Color Doppler Evaluation of the Pedal Arteries as a Predictive Tool in Peripheral Arterial Disease
- Volume 8 - Issue 10 - October 2011
- Posted on: 10/5/11
- 0 Comments
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George Koshy Chiramel, MD, Koyeli M. Mahata, MD, Shyamkumar N. Keshava, DNB, FRCR, FRANZCR
Background. Early diagnosis of peripheral arterial disease (PAD) is important. Screening tests like pulse palpation and ankle-brachial pressure index (ABPI) measurement have varying levels of objectivity, accuracy, and reproducibility. Objective. To evaluate the ability of color Doppler study of the dorsalis pedis (DP) and posterior tibial (PT) arteries to predict the presence of significant PAD in that limb. Methods. This was a cross-sectional study done in a tertiary hospital, which involved patients who had undergone color Doppler studies of the lower limbs during a 6-month period. Color Doppler study images of the DP and PT arteries were arranged in a random manner and independently evaluated by 2 investigators who were unaware of the status of PAD in these limbs. Each investigator evaluated the images for peak systolic velocity and waveform pattern, trying to predict the possibility of PAD in that limb. Results. The 2 investigators showed excellent agreement in predicting PAD, which was slightly better with PT (92.31%) than with DP (90.57%). The first investigator showed a higher sensitivity while the second investigator showed a higher specificity in the prediction of PAD. Both investigators showed excellent agreement regarding the waveform pattern in the DP and PT arteries, which was 86.8% and 82.7%, respectively. Conclusion. Color Doppler evaluation of the pedal arteries could be a good screening tool for PAD and could have some potential to replace other screening tests. Further evaluation of this tool is required in a large-scale community-based setting.
VASCULAR DISEASE MANAGEMENT 2011;8(10):E172–E174
Key words: predicting significant PAD, color Doppler, pedal arteries, peripheral arterial disease
Peripheral arterial disease (PAD) involving the lower limbs is seen in 3–10% of the population and can be even higher (up to 15–20%) in people aged over 70 years.1 Most people are asymptomatic. However, intermittent claudication is common and can progress to develop severe symptoms in acute or chronic critical limb ischemia (CLI). PAD is a common cause of lower limb amputation and can significantly impair the quality of life, making its early identification very important.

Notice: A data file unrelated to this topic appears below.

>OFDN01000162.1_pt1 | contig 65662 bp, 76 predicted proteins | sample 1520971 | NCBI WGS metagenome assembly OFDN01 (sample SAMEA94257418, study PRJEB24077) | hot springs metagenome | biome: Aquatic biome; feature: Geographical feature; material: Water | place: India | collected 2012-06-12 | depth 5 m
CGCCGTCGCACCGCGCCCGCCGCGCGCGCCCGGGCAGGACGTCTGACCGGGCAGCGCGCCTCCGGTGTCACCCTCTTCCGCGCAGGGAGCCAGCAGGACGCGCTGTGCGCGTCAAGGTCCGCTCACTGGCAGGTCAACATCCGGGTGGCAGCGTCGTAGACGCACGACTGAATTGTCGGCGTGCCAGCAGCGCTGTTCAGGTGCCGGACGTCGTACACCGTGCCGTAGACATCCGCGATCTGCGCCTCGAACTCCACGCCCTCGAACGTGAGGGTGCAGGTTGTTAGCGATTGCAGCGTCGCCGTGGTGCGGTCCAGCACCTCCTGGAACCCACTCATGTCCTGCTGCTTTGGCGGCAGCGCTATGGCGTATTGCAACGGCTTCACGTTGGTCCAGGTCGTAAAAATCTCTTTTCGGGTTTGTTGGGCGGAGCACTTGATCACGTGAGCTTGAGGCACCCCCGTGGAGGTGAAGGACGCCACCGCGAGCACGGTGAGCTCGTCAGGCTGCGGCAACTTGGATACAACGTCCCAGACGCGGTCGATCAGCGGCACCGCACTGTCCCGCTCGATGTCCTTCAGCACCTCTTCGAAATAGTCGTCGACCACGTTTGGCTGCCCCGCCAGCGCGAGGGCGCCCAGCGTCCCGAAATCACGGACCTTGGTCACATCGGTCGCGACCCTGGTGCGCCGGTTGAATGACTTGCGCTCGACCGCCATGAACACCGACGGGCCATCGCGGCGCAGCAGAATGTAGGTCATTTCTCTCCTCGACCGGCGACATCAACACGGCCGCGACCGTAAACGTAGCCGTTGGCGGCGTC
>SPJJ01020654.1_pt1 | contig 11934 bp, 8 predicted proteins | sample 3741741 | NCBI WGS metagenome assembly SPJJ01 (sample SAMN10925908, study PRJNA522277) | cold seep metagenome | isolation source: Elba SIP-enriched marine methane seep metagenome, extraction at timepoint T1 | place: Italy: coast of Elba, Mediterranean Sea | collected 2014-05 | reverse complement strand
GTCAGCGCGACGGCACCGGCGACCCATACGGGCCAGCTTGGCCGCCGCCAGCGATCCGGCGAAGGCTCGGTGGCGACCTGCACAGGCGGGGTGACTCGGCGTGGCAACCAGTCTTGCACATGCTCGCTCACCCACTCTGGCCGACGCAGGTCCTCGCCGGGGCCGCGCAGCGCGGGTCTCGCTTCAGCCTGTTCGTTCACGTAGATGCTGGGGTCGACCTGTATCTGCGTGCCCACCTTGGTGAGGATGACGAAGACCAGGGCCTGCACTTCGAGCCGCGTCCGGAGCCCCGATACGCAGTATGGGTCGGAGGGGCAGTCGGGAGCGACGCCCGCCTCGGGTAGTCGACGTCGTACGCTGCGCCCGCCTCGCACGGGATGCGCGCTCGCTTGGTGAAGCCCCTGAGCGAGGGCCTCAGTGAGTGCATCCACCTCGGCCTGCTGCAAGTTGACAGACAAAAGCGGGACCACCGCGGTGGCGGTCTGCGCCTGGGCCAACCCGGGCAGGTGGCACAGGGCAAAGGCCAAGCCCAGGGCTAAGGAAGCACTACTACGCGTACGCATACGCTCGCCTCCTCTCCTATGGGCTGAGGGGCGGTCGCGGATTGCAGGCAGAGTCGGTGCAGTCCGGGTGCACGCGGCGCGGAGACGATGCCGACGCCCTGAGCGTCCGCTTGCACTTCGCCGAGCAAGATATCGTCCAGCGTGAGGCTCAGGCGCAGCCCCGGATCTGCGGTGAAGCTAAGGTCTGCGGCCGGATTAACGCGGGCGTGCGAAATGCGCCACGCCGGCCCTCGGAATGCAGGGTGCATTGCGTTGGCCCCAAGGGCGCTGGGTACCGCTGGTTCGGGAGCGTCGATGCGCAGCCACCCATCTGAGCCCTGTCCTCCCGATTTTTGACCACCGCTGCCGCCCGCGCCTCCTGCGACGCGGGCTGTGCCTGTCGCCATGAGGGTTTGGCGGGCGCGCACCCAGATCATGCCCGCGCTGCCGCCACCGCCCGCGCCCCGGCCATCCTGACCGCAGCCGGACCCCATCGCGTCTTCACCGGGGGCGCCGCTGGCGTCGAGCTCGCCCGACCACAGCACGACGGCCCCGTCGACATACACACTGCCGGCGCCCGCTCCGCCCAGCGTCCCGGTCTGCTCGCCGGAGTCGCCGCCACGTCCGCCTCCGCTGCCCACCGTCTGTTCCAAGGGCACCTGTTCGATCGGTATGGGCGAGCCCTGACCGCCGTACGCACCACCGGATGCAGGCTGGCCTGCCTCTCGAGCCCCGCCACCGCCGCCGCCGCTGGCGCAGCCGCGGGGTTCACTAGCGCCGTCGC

This study was performed to evaluate the ability of the color Doppler study of the dorsalis pedis (DP) and posterior tibial (PT) arteries to predict the presence of significant PAD in that limb.
Materials and methods
This cross-sectional study was done in a tertiary level hospital. The institutional ethics committee had given their approval for the study. Patients who had undergone a complete color Doppler evaluation of the arteries of the lower limbs (either unilateral or bilateral) for suspected PAD over a 6-month period were included in the study. Cases were excluded if the documentation was incomplete, if the color Doppler images of the dorsalis pedis artery (DPA) or the posterior tibial artery (PTA) were unavailable on the picture archival and communication system (PACS), or if there was a previous history of vascular surgery or endovascular treatment for the limb.
The color Doppler evaluation of the patients had been done earlier as per the usual protocol by experienced radiologists. The DPA on the dorsum of the foot and the PTA at the level of the ankle had been examined at rest. Grey scale images and waveform patterns had been documented to demonstrate each artery and the blood flow within.
The color Doppler report was used as the reference standard to characterize each leg as having PAD or not. PAD was considered present if there was any stenotic or occlusive lesion involving the arteries, whether hemodynamically significant (> 50%) or not (< 50%), irrespective of the number of lesions.
Each color Doppler image was demonstrated as a picture slide of either the DPA or the PTA showing the waveform pattern and mentioning the name of the artery (Figure 1). All patient identifiers were removed and each slide was given a code number. These slides were then rearranged in a randomized manner using a computer generated randomization sequence and sent as an email attachment to 2 consultant radiologists for independent evaluation. The initial investigator who collected, rearranged, and sent the images was the only person having knowledge of the patient data and the status of PAD in each image. The other 2 investigators were unaware of the patient data and interpreted the images independently. After describing the waveform pattern (mono, bi, or triphasic) in each slide, they stated whether they felt that that limb had PAD or not. The impressions of the investigators were collected and analyzed to calculate the ability of pedal artery Doppler to predict PAD. The agreement between the investigators was also calculated.
The measures of diagnostic accuracy (sensitivity, specificity, positive and negative predictive values) were calculated to evaluate the ability of pedal artery color Doppler to detect PAD. The inter-investigator agreement was calculated using the kappa statistic, which corrects for chance.2 This was interpreted depending on the kappa value: poor (kappa = 0 to 0.25), moderate (0.25 to 0.5), good (0.5 to 0.75), and excellent (0.75 to 1). All data analysis was done using STATA 10.0 (StataCorp LP, College Station, Texas).